Holding Up the Life of Another Before God

From Douglas Steere’s book, Prayer and Worship, comes this excerpt on intercessory prayer:

When we hold up the life of another before God, when we expose it to God’s love, when we pray for its release from drowsiness, for the quickening of its inner health, for the power to throw off a destructive habit, for the restoration of its free and vital relationship with its fellows, for its strength to resist temptation, for its courage to continue against sharp opposition—only then do we sense what it means to share in God’s work, in his concern; only then do the walls that separate us from others come down…”Prayer is incipient action,” and these clues are the lines along which the molten freedom of the person in prayer is to be cast. “Mind the Light,” reads an inscription on a sundial. Come under holy obedience.

Here is the unformed side of life’s relationships—the letters to be written, the friends to be visited, the journey to be undertaken, the suffering to be met by food, or nursing care, or fellowship. Here is the social wrong to be resisted, the piece of interpretive work to be undertaken, the command to “rebuild my churches,” the article to be written, the wrong to be forgiven, the grudge to be dropped, the relationship to be set right, the willingness to serve God in the interior court by clear honest thinking, and the refusal to turn out shoddy work.

Yet we need more than the intimations. We need spiritual staying power to carry them out…Holy obedience to the insights, to the concerns that come, that persist, and that are in accord with God’s way of love is not only the active side of prayer, but is the only adequate preparation for future prayer.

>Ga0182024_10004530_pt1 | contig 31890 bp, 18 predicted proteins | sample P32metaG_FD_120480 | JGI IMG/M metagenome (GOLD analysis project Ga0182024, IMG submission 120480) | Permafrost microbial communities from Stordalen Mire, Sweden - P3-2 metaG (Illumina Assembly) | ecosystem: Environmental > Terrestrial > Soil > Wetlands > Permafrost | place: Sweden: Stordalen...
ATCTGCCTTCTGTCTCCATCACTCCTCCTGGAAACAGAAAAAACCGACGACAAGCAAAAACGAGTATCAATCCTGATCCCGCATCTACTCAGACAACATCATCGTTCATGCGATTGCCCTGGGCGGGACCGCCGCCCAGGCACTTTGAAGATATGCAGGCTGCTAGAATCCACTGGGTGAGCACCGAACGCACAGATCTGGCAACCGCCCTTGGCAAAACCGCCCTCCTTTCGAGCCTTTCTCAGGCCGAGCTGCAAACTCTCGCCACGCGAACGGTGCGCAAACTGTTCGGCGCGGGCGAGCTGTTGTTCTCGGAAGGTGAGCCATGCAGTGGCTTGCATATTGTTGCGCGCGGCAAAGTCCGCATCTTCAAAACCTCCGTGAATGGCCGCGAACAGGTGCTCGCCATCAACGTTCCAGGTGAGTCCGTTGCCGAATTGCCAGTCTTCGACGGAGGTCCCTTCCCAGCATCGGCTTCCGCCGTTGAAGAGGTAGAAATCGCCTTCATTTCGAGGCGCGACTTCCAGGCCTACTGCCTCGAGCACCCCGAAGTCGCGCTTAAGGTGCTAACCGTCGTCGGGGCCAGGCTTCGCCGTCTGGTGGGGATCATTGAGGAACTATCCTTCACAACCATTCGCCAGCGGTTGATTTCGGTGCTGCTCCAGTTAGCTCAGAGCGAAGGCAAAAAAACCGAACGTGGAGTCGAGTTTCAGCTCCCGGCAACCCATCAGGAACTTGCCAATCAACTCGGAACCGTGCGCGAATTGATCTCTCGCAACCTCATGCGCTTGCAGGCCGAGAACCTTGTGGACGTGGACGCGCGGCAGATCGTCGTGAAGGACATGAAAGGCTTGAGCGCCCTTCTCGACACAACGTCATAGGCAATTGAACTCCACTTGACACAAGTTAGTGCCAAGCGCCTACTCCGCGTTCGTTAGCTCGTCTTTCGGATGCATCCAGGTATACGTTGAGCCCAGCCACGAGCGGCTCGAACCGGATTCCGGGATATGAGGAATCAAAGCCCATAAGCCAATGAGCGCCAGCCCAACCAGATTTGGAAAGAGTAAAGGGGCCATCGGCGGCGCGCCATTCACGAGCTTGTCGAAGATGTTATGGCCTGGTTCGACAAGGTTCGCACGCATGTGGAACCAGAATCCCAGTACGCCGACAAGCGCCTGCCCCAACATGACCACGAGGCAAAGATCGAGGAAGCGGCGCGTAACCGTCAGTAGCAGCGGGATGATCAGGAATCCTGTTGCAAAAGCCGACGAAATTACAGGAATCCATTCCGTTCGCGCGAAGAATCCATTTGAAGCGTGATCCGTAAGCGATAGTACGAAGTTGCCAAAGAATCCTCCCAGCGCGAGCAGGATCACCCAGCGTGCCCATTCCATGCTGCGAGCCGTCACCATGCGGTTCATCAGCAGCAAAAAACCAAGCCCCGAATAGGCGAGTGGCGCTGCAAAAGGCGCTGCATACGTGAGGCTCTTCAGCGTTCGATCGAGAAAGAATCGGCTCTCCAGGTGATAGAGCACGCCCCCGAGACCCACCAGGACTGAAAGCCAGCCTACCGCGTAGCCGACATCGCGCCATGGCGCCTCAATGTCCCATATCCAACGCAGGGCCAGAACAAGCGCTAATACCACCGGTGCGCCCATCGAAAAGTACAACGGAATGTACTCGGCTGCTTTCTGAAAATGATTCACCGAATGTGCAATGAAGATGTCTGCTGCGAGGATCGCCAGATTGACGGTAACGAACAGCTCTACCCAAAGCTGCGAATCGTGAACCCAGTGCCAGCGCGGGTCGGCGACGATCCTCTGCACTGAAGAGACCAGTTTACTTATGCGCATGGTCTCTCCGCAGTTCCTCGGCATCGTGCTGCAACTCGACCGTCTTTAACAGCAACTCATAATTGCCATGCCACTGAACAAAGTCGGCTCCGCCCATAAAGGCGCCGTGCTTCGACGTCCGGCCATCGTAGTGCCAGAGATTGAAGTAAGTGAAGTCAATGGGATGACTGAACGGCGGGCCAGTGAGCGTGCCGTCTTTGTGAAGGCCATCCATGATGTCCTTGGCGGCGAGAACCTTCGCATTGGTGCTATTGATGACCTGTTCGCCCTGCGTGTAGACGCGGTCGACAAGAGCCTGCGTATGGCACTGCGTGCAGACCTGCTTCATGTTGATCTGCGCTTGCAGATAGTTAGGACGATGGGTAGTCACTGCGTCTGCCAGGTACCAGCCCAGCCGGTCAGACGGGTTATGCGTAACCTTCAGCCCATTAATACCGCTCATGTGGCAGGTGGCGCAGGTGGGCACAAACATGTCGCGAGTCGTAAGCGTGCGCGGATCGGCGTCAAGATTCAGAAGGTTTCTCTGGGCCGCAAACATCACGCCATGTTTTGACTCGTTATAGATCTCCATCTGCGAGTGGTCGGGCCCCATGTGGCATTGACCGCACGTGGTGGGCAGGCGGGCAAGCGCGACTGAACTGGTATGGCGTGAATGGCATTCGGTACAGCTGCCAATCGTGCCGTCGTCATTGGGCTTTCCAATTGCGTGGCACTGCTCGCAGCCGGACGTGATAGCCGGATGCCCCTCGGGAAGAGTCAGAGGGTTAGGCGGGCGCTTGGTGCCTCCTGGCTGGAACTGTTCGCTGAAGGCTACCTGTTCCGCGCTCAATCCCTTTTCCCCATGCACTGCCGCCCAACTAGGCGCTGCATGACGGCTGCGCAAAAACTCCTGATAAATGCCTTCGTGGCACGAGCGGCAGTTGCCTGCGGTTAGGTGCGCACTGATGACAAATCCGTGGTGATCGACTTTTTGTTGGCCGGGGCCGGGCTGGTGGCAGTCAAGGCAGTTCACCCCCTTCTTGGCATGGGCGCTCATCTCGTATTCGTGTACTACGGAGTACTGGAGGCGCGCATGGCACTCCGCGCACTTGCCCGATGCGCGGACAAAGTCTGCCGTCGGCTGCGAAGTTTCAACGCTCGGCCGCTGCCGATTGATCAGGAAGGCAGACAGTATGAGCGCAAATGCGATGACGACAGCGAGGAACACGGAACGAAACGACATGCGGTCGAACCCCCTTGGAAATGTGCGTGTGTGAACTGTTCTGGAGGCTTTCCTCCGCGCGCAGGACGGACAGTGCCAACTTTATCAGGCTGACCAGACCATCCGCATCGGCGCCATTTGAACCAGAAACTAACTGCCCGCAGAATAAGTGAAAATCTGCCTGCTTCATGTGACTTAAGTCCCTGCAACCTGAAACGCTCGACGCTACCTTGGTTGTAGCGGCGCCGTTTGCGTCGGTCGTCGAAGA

Lancelot Andrewes: Prayers that Lift the Mind Up to God

Launcelot Andrews (1555-1626)Lancelot Andrewes (1555-1626) is cherished for his prayers that have been preserved for us from his own private devotions. Here is a selection that we might use this week as a call from our own hearts.

I believe in you, O God, Father, Word, Spirit—one God. I believe that by your Fatherly love all things were created; that by your goodness and love all things have been gathered into one in your Word, who for us and for our salvation became flesh, was conceived, born, suffered, was crucified and was buried, descended, rose again, ascended, sat down, and will return and judge…I believe in the communion of saints, the forgiveness of sins in this world, and the resurrection of the flesh and life everlasting in the world to come. I believe this most holy faith, once delivered to the saints. O Lord, help me in my unbelief.

Help me to receive faith from his miraculous conception, humility from his lowly birth, patience from his suffering, power to crucify the sin in my life from his Cross, burial of all my evil thoughts in good works from his burial. Grant that I might be able to meditate on hell from his descent, to find newness of life in his resurrection, to set my mind on things above from his ascension, to judge myself in preparation of his returning judgment.

Accompanying image: Lancelot Andrewes, English School, circa 1660, in the public domain.